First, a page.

Physician report cards and implementing standards of practice are both significantly associated with improved screening colonoscopy quality

Rajesh N. Keswani*, Rena Yadlapati, Kristine M. Gleason, Jody D. Ciolino, Michael Manka, Kevin J. O'Leary, Cynthia Barnard, John E. Pandolfino

*Corresponding author for this work

Research output: Contribution to journalArticlepeer-review

27 Scopus citations

Abstract

OBJECTIVES: Adenoma-detection rates (ADRs) are associated with decreased interval colorectal cancer (CRC) rates and CRC mortality; quality improvement strategies focus on improving physician ADRs. The objective of this study was to examine the sequential effect of physician report cards and implementing institutional standards of practice (SOP) on ADRs. METHODS: Colonoscopy metrics were prospectively evaluated at a single academic medical center over a 23-month period (November 2012 to October 2014). ADRs were evaluated over three time periods - Period 1: Before initial report card distribution or SOP (November 2012 to March 2013); Period 2: After individualized report card distribution detailing physician and institutional ADRs (April 2013 to March 2014); Period 3: After second report card and SOP implementation (April 2014 to October 2014). The SOP required physicians to have a minimum 5-min withdrawal time in normal colonoscopies (WT) and an ADR minimum of 20%; those who did not meet benchmarks would require further training or endoscopy block time alterations. Only endoscopists averaging >15 colonoscopies/month were included in this analysis. RESULTS: Twenty endoscopists met the inclusion criteria, performing 12,894 screening colonoscopies over the 23-month period. Following report card distribution, physician ADRs increased by 3% (P<0.001). SOP implementation resulted in a further significant increase in mean physician ADR of 8% (P<0.0001). Overall, mean ADR increased by 11% from Period 1 to Period 3 (P<0.0001). All physicians met the minimum 20% ADR benchmark during Period 3. Although ADRs significantly correlated with WT overall (r=0.45; 95% CI 0.01, 0.75; P=0.04), mean WT did not significantly increase from Period 1 to Period 3. CONCLUSIONS: Our data suggest that distributing colonoscopy quality report cards resulted in a significant ADR improvement. Further, we report evidence that implementing SOP significantly improved ADRs beyond report card distribution and resulted in all endoscopists meeting minimum benchmarks. This suggests that report cards and SOPs may have an additive effect in improving colonoscopy quality, and their implementation in endoscopy labs should be encouraged.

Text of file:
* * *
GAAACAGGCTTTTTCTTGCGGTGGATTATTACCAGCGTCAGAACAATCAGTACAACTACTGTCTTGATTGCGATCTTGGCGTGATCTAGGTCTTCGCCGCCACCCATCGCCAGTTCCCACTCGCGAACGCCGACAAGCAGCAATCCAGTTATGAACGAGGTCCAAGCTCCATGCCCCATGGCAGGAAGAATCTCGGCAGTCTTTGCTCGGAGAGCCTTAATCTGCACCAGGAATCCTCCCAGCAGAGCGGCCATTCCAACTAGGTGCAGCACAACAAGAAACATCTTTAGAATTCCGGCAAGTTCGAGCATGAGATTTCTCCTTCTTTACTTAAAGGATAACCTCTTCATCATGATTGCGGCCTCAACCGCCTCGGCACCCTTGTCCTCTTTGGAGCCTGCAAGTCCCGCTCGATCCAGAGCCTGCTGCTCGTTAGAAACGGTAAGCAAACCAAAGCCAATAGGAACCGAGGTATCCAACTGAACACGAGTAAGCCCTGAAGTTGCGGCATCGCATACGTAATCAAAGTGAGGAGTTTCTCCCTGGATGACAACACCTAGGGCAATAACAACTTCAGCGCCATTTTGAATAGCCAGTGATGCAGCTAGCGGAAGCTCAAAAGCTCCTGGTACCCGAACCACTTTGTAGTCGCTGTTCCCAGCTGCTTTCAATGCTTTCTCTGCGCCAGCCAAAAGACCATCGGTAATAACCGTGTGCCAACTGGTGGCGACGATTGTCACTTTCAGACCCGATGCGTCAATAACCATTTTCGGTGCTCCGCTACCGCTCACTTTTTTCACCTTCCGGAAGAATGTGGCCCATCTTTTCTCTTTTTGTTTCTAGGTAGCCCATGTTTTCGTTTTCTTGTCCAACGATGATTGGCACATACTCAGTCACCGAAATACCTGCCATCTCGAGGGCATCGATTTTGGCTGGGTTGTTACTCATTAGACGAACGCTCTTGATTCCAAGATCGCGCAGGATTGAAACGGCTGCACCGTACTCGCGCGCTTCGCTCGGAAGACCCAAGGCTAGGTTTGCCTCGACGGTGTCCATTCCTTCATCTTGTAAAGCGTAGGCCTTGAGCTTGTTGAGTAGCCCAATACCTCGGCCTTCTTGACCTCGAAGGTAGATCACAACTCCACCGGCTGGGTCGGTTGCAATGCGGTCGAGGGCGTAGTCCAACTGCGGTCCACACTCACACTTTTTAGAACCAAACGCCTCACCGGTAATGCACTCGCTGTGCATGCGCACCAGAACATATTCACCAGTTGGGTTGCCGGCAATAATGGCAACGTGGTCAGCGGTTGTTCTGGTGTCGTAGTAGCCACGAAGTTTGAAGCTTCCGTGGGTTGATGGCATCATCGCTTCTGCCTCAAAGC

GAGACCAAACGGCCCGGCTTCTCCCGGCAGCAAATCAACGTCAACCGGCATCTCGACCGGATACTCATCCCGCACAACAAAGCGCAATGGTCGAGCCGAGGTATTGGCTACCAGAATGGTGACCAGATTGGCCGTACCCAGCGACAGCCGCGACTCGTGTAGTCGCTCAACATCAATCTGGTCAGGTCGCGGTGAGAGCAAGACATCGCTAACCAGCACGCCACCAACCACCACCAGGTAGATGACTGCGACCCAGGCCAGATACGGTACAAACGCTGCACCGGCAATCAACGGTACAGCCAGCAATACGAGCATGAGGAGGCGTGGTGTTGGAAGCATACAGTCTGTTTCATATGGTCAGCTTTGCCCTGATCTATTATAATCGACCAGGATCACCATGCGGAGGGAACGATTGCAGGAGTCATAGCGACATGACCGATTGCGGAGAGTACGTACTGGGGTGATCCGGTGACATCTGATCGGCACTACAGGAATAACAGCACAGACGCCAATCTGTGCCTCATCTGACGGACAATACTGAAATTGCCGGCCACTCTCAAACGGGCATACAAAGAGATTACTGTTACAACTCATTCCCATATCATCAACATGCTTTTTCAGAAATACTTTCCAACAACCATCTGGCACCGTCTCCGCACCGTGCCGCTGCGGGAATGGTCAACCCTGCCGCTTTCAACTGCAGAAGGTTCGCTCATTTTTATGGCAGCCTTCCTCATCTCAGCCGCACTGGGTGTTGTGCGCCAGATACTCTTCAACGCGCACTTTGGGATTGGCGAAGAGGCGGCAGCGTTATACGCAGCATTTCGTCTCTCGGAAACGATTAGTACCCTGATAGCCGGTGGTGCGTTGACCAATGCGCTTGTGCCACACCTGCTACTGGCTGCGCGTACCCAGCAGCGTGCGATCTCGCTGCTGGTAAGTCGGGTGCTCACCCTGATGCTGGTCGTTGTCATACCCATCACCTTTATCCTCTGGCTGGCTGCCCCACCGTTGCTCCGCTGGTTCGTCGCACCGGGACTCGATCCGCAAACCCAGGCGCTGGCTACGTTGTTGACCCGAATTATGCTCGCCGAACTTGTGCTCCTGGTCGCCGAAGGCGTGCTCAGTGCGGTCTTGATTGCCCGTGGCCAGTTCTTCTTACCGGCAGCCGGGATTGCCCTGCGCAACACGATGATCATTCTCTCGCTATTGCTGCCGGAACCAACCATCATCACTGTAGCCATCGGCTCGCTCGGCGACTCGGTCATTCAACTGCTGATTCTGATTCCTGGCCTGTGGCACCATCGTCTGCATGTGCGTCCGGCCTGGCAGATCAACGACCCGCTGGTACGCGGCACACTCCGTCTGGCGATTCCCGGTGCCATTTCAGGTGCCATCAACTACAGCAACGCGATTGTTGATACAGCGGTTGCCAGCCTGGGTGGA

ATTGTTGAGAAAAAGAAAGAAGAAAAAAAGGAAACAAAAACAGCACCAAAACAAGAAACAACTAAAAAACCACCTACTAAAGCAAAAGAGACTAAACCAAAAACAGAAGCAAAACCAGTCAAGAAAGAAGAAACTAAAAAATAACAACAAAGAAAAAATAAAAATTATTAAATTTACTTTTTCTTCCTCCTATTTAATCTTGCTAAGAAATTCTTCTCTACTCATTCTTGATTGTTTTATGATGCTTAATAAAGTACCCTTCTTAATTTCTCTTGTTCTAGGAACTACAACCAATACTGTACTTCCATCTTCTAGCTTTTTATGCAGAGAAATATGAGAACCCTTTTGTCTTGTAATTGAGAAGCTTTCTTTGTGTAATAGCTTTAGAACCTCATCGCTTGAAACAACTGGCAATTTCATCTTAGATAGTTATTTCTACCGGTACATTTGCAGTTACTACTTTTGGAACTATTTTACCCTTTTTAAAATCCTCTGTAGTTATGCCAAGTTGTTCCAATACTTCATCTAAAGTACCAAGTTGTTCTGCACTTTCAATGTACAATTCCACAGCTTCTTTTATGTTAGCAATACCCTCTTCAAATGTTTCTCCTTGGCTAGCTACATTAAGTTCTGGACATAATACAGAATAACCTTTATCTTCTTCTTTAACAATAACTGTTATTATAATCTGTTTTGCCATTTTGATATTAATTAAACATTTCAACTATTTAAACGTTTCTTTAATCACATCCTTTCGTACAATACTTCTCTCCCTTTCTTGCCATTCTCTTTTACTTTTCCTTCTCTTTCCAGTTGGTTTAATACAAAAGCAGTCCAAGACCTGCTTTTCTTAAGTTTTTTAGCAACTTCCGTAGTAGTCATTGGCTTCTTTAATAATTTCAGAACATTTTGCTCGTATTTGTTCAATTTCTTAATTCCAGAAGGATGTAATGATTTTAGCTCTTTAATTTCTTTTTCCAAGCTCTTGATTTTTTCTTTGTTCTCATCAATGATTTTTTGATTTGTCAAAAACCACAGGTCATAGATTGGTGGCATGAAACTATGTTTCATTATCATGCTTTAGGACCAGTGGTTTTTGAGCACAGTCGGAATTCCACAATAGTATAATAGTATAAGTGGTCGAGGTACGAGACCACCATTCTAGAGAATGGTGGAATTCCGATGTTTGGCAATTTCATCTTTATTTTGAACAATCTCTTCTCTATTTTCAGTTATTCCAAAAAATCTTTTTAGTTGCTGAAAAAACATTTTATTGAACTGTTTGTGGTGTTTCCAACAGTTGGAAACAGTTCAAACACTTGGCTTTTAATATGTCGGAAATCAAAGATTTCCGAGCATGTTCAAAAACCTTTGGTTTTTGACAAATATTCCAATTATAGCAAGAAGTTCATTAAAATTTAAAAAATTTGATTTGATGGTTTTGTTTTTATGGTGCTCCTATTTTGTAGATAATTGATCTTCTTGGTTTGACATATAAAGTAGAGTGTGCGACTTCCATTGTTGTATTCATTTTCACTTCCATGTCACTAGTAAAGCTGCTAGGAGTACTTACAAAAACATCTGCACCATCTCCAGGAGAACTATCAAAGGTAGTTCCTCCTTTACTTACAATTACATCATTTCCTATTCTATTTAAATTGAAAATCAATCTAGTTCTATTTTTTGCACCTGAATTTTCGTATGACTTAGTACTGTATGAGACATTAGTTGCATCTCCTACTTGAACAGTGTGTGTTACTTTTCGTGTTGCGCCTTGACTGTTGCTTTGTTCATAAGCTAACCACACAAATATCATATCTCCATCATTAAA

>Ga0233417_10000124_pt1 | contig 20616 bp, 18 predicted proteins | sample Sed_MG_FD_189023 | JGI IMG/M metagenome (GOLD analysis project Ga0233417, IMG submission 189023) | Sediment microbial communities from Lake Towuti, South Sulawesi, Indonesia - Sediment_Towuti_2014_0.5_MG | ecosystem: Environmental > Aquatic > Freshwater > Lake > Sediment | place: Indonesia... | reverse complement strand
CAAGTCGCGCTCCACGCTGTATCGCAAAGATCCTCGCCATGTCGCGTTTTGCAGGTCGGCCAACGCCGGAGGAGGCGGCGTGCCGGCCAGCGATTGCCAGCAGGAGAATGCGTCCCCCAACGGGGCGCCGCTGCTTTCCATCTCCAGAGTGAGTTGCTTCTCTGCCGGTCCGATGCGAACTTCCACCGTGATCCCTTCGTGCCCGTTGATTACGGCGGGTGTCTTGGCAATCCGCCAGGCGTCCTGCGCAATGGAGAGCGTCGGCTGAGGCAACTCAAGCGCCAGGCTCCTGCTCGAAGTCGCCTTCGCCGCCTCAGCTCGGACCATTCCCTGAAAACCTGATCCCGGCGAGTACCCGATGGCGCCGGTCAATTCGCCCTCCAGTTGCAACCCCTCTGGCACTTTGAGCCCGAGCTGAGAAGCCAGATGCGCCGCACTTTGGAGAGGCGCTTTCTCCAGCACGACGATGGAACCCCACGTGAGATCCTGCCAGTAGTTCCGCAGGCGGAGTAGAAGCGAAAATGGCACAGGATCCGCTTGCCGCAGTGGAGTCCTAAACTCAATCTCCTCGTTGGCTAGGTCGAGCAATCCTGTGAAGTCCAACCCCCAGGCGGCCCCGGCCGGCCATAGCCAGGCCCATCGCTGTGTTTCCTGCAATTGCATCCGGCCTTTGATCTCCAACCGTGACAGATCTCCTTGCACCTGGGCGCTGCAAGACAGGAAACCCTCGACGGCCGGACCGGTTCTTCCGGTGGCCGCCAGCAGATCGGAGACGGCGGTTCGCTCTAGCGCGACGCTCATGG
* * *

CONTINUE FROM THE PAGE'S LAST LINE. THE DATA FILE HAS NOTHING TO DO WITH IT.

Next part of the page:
Original languageEnglish (US)
Pages (from-to)1134-1139
Number of pages6
JournalAmerican Journal of Gastroenterology
Volume110
Issue number8
DOIs
StatePublished - Aug 13 2015

ASJC Scopus subject areas

  • Hepatology
  • Gastroenterology

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